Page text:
7 Inventory Management Mistakes Pharmacies Don’t Realize They’re Making

7 Inventory Management Mistakes Pharmacies Don't RealizeThey're Making

Inside: Improve your bottom line by avoiding these inventory management errors.

Inventory costs tie up the bulk of your pharmacy’s cash flow. With individual prescriptions costing up to thousands of dollars per bottle, you need to have a tight grip on the reins of inventory management.

Keeping track of the inflow and outflow of products in your store can be a tricky task, but playing it fast and loose isn’t an option when small mistakes can lead to a big financial hit.

Watch out for these common inventory management mistakes that could be hurting your pharmacy’s finances.

Read Next: The Complete Guide to Pharmacy Inventory Management (Includes 7 Formulas)

1. Ordering too much

Even after you’ve paid for them, the products on your shelves are costing you money. The products you’ve stocked but haven’t sold yet incur holding costs. Think of the drugs currently on your shelves as cash, but it’s cash you can’t spend.

The more products you have on the shelf, the less cash you have in the bank to spend on things like making payments on debt or paying bills.

When you order a lot of a product, it will take longer for that item to turn over. Even if you see an extremely good deal on a particular drug, it’s not wise to order too much. You run the risk of the drug expiring before you sell it and losing money in the long run.

2. Ordering too little

Having too much product on hand is bad, but having too little isn’t any better.

Each time you order a product, you incur costs. You’re paying for shipping as well as for the time and labor it takes to receive, verify, and put away the stock. When you keep your inventory to an absolute minimum, you’ll have to place orders more frequently and end up incurring more of those ordering costs.

You also run the risk shortages. When a patient comes in with a prescription and you don’t have the right drug on hand, you’ll end up either paying extra for expedited shipping or losing the sale entirely. It could even lead to you losing a patient permanently if they decide to bring their prescription to another pharmacy.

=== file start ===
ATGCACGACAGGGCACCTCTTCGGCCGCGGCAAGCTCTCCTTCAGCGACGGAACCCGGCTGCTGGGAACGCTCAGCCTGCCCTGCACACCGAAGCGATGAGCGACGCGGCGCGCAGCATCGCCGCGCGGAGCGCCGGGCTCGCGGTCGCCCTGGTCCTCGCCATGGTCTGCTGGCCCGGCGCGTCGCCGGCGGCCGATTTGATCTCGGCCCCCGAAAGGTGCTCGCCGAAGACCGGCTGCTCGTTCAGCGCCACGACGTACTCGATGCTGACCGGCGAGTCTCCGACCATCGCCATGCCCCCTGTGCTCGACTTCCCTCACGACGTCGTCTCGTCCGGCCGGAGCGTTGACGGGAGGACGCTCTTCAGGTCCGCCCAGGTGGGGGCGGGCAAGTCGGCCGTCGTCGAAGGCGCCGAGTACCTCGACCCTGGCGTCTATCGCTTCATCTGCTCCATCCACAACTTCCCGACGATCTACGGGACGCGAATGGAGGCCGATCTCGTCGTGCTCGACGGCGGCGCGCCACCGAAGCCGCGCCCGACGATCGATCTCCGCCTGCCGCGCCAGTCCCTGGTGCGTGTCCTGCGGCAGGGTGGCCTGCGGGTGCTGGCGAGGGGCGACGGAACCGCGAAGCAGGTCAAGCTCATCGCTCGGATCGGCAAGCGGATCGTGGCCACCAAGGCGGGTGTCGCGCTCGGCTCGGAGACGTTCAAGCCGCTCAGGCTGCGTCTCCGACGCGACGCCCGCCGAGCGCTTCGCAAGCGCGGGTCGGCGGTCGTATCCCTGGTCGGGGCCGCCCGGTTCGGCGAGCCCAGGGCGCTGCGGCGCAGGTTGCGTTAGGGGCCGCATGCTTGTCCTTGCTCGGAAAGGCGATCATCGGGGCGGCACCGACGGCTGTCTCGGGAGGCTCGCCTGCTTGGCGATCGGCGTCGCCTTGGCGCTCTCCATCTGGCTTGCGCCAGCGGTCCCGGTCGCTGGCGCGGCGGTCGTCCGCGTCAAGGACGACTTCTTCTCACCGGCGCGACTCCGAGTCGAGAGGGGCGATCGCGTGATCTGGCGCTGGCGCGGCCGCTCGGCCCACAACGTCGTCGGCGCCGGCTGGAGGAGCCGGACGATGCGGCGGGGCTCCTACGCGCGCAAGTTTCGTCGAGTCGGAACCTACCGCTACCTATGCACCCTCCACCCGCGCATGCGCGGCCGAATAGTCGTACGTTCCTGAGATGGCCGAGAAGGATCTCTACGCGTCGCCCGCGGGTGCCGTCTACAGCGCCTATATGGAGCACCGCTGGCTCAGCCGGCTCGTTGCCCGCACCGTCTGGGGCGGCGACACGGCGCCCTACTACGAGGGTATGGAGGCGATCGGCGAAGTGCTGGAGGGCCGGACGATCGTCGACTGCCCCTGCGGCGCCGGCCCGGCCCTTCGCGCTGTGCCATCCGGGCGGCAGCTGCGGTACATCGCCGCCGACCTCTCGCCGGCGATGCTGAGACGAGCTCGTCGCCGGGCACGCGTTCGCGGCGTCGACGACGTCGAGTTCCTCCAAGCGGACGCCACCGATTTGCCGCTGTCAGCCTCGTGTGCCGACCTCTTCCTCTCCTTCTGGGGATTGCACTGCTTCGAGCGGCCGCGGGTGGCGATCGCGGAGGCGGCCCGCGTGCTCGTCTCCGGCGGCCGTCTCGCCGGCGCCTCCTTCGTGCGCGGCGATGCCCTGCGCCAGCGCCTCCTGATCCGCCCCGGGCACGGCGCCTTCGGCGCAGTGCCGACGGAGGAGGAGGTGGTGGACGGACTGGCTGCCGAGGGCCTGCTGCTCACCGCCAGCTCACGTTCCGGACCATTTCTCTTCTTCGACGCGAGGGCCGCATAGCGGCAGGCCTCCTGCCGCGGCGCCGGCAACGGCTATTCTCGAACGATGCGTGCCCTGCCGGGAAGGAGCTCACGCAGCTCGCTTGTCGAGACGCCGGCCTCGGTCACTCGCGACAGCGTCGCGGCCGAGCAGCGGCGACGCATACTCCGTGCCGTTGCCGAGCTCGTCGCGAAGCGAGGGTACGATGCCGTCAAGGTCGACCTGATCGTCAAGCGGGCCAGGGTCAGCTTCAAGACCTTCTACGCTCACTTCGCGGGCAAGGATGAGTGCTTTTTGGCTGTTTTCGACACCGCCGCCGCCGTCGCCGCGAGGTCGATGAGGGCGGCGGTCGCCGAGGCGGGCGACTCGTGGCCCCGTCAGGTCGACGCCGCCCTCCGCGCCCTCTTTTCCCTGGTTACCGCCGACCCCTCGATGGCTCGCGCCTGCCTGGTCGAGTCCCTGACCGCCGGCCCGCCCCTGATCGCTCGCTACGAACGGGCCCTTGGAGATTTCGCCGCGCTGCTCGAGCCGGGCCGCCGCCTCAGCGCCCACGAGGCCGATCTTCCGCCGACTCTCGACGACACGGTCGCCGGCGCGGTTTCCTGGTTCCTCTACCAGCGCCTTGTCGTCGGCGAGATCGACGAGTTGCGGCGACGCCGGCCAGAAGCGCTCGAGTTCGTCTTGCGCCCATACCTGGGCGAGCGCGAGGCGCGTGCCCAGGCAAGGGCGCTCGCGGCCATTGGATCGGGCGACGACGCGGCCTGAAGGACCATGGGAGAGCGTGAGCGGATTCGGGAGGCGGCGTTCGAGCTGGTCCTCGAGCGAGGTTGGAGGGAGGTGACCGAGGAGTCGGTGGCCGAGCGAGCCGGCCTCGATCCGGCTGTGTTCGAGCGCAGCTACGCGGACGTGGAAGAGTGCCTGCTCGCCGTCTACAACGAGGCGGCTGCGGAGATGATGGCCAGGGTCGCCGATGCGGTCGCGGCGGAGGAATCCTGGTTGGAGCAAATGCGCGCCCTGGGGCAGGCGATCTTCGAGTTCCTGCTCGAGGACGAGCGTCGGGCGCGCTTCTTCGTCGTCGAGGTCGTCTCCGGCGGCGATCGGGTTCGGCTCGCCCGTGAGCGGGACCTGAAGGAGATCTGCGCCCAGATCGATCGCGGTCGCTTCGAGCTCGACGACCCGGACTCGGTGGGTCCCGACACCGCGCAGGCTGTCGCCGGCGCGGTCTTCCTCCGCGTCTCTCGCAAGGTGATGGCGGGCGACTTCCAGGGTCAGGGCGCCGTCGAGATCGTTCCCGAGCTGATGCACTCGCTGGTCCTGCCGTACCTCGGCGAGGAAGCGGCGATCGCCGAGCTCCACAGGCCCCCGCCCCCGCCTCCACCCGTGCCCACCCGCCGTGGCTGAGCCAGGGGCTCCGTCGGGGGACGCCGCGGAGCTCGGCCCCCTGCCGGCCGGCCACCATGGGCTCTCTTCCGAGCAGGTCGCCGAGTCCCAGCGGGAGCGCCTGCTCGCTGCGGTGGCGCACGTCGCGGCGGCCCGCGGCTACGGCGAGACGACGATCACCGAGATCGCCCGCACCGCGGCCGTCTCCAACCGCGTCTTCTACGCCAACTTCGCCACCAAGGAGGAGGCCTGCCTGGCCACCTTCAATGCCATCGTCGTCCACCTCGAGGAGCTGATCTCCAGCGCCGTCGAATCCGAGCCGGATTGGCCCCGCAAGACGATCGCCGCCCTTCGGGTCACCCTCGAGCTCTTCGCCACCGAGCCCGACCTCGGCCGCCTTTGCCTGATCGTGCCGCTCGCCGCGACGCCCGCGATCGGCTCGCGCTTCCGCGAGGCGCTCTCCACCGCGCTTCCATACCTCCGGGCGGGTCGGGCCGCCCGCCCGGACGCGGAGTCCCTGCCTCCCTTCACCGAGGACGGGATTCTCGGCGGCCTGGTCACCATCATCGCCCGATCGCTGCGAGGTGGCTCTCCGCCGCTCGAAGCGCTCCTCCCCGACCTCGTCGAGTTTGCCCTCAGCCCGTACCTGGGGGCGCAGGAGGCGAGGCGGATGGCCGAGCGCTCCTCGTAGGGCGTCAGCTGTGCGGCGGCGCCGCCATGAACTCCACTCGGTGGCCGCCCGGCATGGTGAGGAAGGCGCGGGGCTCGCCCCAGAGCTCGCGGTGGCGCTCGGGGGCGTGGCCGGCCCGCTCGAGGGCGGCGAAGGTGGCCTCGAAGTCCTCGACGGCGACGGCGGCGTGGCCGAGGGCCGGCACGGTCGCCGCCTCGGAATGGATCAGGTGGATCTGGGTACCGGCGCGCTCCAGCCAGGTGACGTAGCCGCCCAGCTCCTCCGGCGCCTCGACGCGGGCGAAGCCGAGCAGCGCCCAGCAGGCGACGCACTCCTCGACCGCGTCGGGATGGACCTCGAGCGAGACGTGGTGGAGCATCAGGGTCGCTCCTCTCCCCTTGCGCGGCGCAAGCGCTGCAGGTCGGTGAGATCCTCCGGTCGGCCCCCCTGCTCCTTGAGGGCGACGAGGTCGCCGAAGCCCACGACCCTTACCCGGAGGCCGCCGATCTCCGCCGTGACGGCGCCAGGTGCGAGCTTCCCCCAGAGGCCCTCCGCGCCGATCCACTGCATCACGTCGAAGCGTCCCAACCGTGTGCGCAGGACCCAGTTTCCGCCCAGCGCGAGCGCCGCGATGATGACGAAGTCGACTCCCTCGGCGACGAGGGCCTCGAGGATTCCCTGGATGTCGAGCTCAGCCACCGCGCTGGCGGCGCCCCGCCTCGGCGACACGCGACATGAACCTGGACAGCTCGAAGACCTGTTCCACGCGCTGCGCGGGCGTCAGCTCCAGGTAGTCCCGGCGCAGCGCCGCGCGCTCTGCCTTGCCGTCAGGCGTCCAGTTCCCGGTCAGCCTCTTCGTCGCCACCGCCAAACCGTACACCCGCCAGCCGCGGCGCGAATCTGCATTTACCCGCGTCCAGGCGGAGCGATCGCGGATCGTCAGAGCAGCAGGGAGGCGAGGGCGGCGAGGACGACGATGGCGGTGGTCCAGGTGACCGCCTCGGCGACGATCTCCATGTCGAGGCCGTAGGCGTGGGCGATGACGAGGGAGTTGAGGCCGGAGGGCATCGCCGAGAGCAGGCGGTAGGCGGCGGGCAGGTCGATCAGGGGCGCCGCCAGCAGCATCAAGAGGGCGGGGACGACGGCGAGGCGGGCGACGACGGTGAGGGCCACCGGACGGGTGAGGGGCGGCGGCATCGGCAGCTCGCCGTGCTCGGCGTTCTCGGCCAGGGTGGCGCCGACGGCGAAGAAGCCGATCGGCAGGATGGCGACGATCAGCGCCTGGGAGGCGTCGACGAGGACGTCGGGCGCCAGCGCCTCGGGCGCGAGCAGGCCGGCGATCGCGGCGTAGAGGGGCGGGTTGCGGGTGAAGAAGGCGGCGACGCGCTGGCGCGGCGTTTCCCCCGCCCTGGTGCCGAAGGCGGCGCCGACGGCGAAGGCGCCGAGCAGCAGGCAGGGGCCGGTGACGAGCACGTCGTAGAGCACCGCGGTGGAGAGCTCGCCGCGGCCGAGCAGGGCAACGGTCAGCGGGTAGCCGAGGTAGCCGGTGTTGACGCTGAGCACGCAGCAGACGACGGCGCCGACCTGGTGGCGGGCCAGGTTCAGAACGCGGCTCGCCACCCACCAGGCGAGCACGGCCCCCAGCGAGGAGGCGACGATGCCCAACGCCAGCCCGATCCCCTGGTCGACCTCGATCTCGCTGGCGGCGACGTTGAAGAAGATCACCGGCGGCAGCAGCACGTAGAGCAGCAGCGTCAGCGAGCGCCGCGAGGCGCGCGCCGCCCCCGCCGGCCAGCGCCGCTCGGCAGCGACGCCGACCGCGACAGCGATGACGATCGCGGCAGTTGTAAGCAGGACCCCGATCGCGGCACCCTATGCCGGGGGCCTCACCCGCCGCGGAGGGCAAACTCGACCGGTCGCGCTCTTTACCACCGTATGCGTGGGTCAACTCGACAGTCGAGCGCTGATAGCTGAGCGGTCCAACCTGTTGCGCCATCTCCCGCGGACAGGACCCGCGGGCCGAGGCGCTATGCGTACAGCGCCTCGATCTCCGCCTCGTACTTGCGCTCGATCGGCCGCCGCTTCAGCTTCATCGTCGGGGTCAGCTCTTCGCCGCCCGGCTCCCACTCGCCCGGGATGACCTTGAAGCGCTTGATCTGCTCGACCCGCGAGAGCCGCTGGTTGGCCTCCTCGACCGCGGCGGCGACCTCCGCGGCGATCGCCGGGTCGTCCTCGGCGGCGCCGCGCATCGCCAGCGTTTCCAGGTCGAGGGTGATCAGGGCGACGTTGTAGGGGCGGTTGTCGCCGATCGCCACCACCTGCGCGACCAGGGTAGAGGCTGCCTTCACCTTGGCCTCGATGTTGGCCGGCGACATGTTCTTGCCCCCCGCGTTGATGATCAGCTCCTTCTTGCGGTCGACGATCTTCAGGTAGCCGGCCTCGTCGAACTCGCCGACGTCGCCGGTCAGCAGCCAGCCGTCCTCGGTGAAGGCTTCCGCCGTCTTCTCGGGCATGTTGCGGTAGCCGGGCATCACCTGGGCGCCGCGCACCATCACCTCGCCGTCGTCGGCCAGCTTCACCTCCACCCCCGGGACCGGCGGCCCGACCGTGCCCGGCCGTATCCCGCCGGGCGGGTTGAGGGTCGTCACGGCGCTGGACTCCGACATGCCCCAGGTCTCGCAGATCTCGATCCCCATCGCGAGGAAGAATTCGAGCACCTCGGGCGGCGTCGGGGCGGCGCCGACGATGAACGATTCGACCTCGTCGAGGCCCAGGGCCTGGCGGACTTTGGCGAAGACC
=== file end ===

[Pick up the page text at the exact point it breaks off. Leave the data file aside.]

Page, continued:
3. Keeping disorganized records

If you’re keeping track of your inventory with a low-tech method like a Microsoft Excel spreadsheet, you’re opening yourself up to human errors. You could end up purchasing unnecessary items or not buying soon enough because numbers have been incorrectly inputted. You’re also wasting a lot of time sorting through rows and columns.

Instead, you should invest in an inventory management system that helps you stay on top of your records and makes your pharmacy more efficient.

Good inventory management software will keep track of your products through barcode scanning. When a product gets purchased, it will automatically update your inventory. Most will even send you an alert when products are getting close to being out of stock.

4. Ignoring important metrics

If you aren’t keeping track of key performance indicators, you won’t be able to make progress and improve your pharmacy’s performance.

The most important inventory metric to keep track of is your inventory turnover rate. That’s the number of times you completely “turn over” your inventory in one year. This metric helps you determine if your merchandise is moving off the shelves the way it should be. To find your inventory turnover rate, use this formula:

Inventory turnover rate = Annual cost of inventory ÷ Total inventory

A good inventory turnover rate is between 12 and 18—the higher the number, the faster you’re moving inventory off the shelves. If your inventory turnover rate is low, that could mean you aren’t offering products your patients want or you’re pricing them too high.

Another useful metric to keep tabs on is percent net profit. It tells you the ratio of profit to average inventory, and you can determine it using this formula:

Percent net profit = Average inventory ÷ Net profit

The higher the result, the more money you are making on your current inventory.

5. Not optimizing your reorder points